# Uniqueness of the exterior Neumann problem

I have a question regarding the uniqueness of the exterior Neumann problem, as stated by Lemma 2.4 in this paper.

Let $$\Omega \subset \mathbb{R}^3$$ be a bounded domain with $$C^2$$ boundary $$\partial\Omega$$ and let $$\Omega^\prime = \mathbb{R}^3 \setminus \overline{\Omega}$$. The exterior Neumann problem

\begin{align} \Delta \varphi(x) &= 0 \qquad &&\textrm{for} \; x \in \Omega^\prime \; , \\ \tag{1}\label{eq:NeumannProblem} \nu(x) \cdot \nabla\varphi(x) &= g(x) \qquad &&\textrm{for} \; x \in \partial\Omega \; , \\ \varphi(x) &\to 0 \qquad &&\textrm{for} \; \lvert x \rvert \to \infty \; , \end{align}

where $$\nu$$ is the outer normal w.r.t. $$\Omega$$ and $$g \in C^0(\partial\Omega, \mathbb{R})$$, has a unique solution $$\varphi \in C^2(\Omega, \mathbb{R}) \cap C^0(\bar{\Omega}, \mathbb{R})$$.

Uniqueness of the solution can be shown by realising that $$\varphi(x) \to 0$$ for $$\lvert x \rvert \to \infty$$ implies the stronger decay

\begin{aligned} \lvert \varphi(x) \rvert = \mathcal{O}(\lvert x \rvert^{-1}) \quad \textrm{for} \; \lvert x \rvert \; \to \infty \; , \\ \lvert \nabla\varphi(x) \rvert = \mathcal{O}(\lvert x \rvert^{-2}) \quad \textrm{for} \; \lvert x \rvert \; \to \infty \; , \end{aligned}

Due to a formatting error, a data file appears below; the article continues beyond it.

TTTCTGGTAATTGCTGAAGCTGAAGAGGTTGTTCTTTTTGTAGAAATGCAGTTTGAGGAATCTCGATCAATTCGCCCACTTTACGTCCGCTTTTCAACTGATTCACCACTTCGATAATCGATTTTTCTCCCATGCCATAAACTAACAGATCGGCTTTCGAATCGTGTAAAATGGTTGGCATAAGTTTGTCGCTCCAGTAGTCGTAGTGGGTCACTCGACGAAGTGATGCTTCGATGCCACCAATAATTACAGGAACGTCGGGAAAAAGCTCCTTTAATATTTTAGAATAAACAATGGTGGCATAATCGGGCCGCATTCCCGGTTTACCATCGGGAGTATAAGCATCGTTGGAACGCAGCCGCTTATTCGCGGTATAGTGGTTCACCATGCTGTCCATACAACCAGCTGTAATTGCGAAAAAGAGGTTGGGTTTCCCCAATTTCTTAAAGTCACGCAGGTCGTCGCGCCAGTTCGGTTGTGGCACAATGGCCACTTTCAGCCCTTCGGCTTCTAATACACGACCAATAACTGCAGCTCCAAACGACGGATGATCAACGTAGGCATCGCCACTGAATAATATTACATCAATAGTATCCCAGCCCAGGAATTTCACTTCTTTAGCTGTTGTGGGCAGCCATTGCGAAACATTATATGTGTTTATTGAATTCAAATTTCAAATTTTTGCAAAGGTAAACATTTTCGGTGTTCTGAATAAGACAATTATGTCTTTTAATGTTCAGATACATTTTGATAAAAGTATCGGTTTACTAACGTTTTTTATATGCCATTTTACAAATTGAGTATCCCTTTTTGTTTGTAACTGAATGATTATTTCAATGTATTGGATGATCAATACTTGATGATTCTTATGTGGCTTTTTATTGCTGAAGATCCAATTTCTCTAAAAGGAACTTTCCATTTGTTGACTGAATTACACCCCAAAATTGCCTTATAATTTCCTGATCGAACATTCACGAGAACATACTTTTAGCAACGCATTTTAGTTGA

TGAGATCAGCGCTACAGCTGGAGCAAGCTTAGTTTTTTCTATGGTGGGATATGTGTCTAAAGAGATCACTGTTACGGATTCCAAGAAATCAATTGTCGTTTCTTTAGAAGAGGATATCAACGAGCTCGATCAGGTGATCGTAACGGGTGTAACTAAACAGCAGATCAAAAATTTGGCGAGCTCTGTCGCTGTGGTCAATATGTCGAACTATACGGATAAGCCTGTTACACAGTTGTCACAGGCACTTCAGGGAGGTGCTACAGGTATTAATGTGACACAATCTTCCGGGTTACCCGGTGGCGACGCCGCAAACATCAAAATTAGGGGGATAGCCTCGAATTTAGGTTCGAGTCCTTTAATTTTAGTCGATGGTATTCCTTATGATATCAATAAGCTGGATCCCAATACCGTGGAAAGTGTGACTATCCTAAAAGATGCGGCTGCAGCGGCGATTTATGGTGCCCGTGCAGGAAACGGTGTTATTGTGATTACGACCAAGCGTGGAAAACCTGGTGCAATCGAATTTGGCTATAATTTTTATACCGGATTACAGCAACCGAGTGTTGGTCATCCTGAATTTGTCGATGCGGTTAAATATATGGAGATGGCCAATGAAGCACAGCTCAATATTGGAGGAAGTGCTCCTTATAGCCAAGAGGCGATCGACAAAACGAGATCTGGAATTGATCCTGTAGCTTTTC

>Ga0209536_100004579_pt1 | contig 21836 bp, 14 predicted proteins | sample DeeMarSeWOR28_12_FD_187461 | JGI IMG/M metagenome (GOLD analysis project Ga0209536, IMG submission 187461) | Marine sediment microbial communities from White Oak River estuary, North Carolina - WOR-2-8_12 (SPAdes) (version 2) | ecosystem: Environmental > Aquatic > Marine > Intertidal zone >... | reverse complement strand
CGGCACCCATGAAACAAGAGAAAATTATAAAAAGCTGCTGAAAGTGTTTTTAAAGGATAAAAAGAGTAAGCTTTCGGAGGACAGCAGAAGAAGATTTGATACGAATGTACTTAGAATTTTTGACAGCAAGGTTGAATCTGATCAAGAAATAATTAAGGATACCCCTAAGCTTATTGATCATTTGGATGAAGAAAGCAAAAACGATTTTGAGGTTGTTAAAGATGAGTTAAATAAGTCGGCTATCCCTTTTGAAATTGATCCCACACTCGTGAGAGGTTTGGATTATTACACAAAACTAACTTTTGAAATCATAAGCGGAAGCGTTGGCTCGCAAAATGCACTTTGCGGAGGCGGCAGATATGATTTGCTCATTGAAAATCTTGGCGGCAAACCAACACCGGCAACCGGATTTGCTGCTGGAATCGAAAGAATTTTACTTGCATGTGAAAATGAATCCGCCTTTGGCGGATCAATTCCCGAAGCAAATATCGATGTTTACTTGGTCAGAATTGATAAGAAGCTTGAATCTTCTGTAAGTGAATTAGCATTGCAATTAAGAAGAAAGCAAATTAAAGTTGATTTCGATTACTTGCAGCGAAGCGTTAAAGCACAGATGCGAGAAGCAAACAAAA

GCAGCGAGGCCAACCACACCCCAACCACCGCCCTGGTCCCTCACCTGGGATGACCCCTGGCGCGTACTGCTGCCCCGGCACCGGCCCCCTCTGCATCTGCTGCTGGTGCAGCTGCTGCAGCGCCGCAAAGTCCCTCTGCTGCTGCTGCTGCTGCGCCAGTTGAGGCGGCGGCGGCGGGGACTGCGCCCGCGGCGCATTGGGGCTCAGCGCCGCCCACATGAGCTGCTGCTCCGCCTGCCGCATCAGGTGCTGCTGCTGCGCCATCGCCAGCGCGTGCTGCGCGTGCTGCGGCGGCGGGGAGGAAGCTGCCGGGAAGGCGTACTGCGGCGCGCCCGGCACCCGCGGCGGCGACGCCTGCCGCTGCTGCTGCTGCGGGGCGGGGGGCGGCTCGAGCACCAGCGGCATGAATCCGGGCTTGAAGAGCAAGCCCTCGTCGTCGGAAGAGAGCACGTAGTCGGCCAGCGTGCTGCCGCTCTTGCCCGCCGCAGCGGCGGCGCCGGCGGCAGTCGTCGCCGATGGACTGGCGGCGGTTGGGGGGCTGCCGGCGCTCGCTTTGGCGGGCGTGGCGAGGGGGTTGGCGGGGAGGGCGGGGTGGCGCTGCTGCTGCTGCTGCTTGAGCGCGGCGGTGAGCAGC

and by using Green's first identity (see, e.g. The Gauss-Green theorem for unbounded domain).

Consider the slightly modified exterior Neumann problem

\begin{align} \Delta \phi(x) &= 0 \qquad &&\textrm{for} \; x \in \Omega^\prime \; , \\ \tag{2}\label{eq:NeumannProblem2} \nu(x) \cdot \nabla\phi(x) &= 0 \qquad &&\textrm{for} \; x \in \partial\Omega \; , \\ \nabla\phi(x) &\stackrel{\mathrm{unif.}}{\to} u_\infty \qquad &&\textrm{for} \; \lvert x \rvert \to \infty \; , \end{align}

where $$u_\infty \in \mathbb{R}^3$$. The solution of the exterior Neumann problem \eqref{eq:NeumannProblem2} is given by

$$$$\phi(x) = \varphi(x) + u_\infty \cdot x$$$$

where $$\varphi$$ is the solution to the exterior Neumann problem \eqref{eq:NeumannProblem} with $$g(x) = - \nu(x) \cdot u_\infty$$.

According to Lemma 2.4 of this paper, the exterior Neumann problem \eqref{eq:NeumannProblem2} has a unique solution. But with the standard proof, using Green's first identity applied to the difference $$\psi$$ of two solutions of the exterior Neumann problem \eqref{eq:NeumannProblem2}, one would need to show that

$$$$\tag{3}\label{eq:Limit} \int_{B_R(0)} \psi \left( n \cdot \nabla \psi \right) \mathrm{d}S \to 0 \qquad \textrm{for} \; R \to \infty \; ,$$$$

where $$n$$ is the outer normal w.r.t. the ball $$B_R(0)$$ of radius $$R$$ (which is sufficiently large to contain $$\Omega$$).

To my understanding we can only infer that $$\lvert \nabla\psi(x) \rvert = \mathcal{O}(\lvert x \rvert^{-1})$$ (due to $$\nabla\psi(x) \stackrel{\mathrm{unif.}}{\to} 0$$), which is not sufficient to prove \eqref{eq:Limit}. Is there a stronger decay of $$\psi$$ related to the uniform convergence towards $$0$$ that I fail to see or what am I missing?

Any other reference elaborating on the exterior Neumann problem \eqref{eq:NeumannProblem2}, that is for the specific limiting behaviour $$\nabla\phi \to u_\infty$$, is appreciated.